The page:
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Personal use only. For copyright permission inform...
http://ccn.aacnjournals.org CRITICALCARENURSE Vol 26, No. 4, AUGUST 2006 49
Jean C. Toth is an associate professor of card...
The BKATs have been periodically
updated to maintain current rele-
vance, and thus new versions have
beencreated.Asnewvers...
BKATs were used. These included all
of the following versions, which
were in use from 1994 to 2004 (the
year in parenthese...
the nurse educators expected their
nurses to have after orientation.
Changes Made on the Basis of the
BKATs In the initial...
Almost 90% of the nurses in the
replication study who used the BKATs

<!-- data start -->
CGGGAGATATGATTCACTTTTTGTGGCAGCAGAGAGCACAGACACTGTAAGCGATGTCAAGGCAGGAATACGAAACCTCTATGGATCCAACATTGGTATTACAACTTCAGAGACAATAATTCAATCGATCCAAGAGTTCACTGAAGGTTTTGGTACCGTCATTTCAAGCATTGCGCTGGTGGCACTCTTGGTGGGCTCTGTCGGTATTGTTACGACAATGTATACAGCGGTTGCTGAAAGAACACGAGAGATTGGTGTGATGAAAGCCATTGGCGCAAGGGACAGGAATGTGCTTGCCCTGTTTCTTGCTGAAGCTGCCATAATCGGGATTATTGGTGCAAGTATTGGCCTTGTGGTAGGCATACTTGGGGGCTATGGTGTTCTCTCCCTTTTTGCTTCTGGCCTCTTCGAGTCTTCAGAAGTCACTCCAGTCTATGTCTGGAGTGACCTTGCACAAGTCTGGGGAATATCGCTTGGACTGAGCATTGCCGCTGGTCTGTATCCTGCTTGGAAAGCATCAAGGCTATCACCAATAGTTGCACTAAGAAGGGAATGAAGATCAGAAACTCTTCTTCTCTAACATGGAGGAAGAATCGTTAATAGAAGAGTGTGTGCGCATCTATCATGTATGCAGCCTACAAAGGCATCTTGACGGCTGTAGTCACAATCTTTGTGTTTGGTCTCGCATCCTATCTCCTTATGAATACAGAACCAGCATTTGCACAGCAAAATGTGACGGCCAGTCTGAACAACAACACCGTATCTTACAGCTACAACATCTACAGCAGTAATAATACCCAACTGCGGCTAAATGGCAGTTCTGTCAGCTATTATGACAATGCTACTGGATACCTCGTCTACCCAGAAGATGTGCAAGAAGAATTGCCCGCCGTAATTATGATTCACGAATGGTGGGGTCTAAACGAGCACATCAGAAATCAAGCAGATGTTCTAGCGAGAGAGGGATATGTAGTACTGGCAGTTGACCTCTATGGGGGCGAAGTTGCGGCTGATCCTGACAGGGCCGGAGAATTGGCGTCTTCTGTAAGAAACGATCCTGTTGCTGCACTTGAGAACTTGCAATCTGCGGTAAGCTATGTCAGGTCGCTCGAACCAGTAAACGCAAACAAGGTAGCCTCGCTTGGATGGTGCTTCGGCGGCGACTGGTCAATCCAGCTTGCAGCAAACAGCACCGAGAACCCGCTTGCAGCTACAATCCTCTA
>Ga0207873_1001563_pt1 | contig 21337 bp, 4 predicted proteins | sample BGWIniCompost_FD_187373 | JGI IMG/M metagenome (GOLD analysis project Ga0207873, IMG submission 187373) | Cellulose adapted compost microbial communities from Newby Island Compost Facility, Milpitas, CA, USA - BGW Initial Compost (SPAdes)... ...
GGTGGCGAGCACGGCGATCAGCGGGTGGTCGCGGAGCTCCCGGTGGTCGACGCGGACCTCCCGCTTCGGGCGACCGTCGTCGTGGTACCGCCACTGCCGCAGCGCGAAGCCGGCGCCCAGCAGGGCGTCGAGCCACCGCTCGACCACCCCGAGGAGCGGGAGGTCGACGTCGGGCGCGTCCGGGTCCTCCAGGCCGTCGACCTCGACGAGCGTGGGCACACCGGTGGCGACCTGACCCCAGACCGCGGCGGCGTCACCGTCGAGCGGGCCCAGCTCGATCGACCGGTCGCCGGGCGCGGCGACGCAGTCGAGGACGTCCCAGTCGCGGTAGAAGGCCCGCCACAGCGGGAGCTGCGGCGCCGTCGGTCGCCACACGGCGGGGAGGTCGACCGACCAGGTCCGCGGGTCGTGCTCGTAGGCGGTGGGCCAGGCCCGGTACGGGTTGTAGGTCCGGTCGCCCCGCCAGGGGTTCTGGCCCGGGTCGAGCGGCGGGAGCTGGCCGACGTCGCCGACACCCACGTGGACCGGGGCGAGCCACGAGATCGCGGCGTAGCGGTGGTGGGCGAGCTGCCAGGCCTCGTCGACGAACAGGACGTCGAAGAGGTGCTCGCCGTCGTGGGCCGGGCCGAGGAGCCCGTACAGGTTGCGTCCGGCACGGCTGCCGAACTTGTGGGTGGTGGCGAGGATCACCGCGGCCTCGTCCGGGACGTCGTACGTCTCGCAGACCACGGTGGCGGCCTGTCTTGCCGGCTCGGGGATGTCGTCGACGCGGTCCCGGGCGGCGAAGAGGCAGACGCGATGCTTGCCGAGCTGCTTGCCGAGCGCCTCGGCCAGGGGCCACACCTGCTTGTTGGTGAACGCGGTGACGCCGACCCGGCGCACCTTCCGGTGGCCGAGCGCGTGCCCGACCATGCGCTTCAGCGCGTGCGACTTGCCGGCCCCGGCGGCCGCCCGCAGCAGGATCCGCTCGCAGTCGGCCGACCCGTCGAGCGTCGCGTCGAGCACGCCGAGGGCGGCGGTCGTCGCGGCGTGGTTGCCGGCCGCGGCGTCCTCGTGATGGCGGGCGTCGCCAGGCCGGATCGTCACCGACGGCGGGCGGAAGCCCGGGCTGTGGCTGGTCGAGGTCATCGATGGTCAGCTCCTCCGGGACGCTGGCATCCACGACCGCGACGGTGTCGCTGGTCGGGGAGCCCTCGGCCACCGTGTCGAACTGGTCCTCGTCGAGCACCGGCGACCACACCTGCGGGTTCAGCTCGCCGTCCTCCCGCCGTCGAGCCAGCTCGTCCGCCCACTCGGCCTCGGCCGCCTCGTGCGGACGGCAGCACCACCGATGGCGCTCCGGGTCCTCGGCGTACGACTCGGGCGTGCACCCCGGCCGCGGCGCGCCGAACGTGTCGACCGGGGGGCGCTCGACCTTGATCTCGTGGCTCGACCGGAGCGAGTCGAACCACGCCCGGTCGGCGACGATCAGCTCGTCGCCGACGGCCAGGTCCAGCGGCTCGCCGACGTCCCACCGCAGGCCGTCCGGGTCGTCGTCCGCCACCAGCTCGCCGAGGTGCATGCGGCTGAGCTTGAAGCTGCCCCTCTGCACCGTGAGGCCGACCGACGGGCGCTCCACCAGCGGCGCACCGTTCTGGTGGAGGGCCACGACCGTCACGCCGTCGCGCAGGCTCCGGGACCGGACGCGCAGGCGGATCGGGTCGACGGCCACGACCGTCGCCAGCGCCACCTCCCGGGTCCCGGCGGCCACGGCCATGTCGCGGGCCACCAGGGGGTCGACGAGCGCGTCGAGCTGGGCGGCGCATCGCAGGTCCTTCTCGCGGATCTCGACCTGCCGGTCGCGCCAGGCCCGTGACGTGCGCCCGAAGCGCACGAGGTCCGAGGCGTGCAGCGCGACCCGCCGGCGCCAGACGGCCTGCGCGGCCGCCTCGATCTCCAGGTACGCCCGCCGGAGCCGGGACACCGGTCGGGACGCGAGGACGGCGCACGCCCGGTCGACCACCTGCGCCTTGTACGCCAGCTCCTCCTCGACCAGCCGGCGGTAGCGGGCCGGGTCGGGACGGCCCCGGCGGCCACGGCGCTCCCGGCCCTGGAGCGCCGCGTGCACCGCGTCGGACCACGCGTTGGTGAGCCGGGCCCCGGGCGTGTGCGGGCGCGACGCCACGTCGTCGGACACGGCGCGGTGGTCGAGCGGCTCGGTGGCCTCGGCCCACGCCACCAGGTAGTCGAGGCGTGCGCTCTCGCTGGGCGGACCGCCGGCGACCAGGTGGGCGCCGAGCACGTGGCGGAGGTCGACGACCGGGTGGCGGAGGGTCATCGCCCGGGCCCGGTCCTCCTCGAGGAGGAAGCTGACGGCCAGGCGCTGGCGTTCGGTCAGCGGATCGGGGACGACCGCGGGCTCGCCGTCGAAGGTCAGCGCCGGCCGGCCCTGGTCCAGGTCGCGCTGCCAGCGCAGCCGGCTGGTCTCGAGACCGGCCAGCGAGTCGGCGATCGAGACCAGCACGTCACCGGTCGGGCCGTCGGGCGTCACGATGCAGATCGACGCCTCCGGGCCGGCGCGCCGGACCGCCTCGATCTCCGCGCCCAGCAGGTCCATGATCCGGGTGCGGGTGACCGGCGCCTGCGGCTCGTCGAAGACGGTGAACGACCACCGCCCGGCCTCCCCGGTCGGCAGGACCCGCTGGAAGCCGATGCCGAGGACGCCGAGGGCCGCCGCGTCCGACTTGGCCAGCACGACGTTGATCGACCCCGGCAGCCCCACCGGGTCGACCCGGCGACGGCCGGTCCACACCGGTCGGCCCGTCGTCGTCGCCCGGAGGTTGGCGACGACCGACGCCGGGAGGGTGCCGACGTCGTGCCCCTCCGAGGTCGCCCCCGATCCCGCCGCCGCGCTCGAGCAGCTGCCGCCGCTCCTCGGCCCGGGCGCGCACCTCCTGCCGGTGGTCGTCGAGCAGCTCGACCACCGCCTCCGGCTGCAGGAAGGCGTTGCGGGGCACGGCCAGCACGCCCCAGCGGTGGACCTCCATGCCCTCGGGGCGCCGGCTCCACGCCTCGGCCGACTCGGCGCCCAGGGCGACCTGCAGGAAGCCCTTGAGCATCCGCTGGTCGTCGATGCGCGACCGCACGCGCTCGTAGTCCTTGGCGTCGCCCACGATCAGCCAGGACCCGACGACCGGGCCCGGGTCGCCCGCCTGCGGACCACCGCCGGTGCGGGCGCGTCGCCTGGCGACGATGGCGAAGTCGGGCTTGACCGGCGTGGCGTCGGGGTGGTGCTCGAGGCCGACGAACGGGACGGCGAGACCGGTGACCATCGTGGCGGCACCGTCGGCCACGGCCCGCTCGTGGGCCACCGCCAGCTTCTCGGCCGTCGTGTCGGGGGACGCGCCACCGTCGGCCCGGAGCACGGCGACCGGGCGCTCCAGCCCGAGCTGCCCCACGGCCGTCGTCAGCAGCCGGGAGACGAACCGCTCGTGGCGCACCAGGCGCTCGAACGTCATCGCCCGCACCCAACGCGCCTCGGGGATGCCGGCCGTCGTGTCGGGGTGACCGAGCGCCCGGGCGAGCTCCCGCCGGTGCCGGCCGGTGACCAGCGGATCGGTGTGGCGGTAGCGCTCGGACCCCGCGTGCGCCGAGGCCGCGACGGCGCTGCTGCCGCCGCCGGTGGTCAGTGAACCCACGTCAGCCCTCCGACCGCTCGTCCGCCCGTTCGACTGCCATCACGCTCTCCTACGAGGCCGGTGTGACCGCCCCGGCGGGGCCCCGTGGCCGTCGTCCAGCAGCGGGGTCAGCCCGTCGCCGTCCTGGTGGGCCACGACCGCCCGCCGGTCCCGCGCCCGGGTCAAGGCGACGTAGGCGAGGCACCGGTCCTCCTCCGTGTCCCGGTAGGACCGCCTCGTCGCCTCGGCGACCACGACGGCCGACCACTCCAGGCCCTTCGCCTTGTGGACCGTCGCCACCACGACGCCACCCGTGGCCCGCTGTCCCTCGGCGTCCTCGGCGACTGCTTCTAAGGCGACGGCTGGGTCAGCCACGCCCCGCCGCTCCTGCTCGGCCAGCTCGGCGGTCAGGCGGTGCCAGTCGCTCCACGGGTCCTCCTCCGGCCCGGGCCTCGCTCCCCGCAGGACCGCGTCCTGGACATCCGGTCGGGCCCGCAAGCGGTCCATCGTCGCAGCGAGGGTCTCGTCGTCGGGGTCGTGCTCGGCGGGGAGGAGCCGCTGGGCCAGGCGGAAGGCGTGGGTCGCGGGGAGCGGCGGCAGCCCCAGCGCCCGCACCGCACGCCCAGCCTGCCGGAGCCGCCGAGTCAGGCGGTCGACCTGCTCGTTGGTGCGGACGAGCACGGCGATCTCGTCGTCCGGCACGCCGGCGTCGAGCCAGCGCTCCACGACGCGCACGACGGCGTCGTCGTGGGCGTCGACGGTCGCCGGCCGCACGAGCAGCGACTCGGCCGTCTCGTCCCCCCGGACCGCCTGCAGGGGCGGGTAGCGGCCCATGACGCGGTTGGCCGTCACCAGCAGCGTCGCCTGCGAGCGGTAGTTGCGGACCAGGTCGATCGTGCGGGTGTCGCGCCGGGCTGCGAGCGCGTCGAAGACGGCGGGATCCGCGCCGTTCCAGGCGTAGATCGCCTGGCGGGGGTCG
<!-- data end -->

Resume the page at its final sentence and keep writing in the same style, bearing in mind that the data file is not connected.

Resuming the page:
in orientation added content. This
finding is differe...
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Tools (BKATs) for Critical Care Nursing and Effects on Staff ...

  1. 1. http://ccn.aacnjournals.org/cgi/external_ref?link_type=PERMISSIONDIRECT Personal use only. For copyright permission information: http://ccn.aacnjournals.orgPublished online © 2006 American Association of Critical-Care Nurses Crit Care Nurse. 2006;26: 49-53 Jean C. Toth Tools (BKATs) for Critical Care Nursing and Effects on Staff Nurses Follow-up Survey 10 Years Later: Use of the Basic Knowledge Assessment http://ccn.aacnjournals.org/subscriptions Subscription information http://ccn.aacnjournals.org/misc/ifora.shtml Information for authors http://www.editorialmanager.com/ccn Submit a manuscript http://ccn.aacnjournals.org/subscriptions/etoc.shtml Email alerts 949-362-2049. Copyright 2006 by AACN. All rights reserved. 101 Columbia, Aliso Viejo, CA 92656. Telephone: 949-362-2000. Fax: Group,Association of Critical-Care Nurses, published bi-monthly by The InnoVision Critical Care Nurse is the official peer-reviewed clinical journal of the American by on October 25, 2010ccn.aacnjournals.orgDownloaded from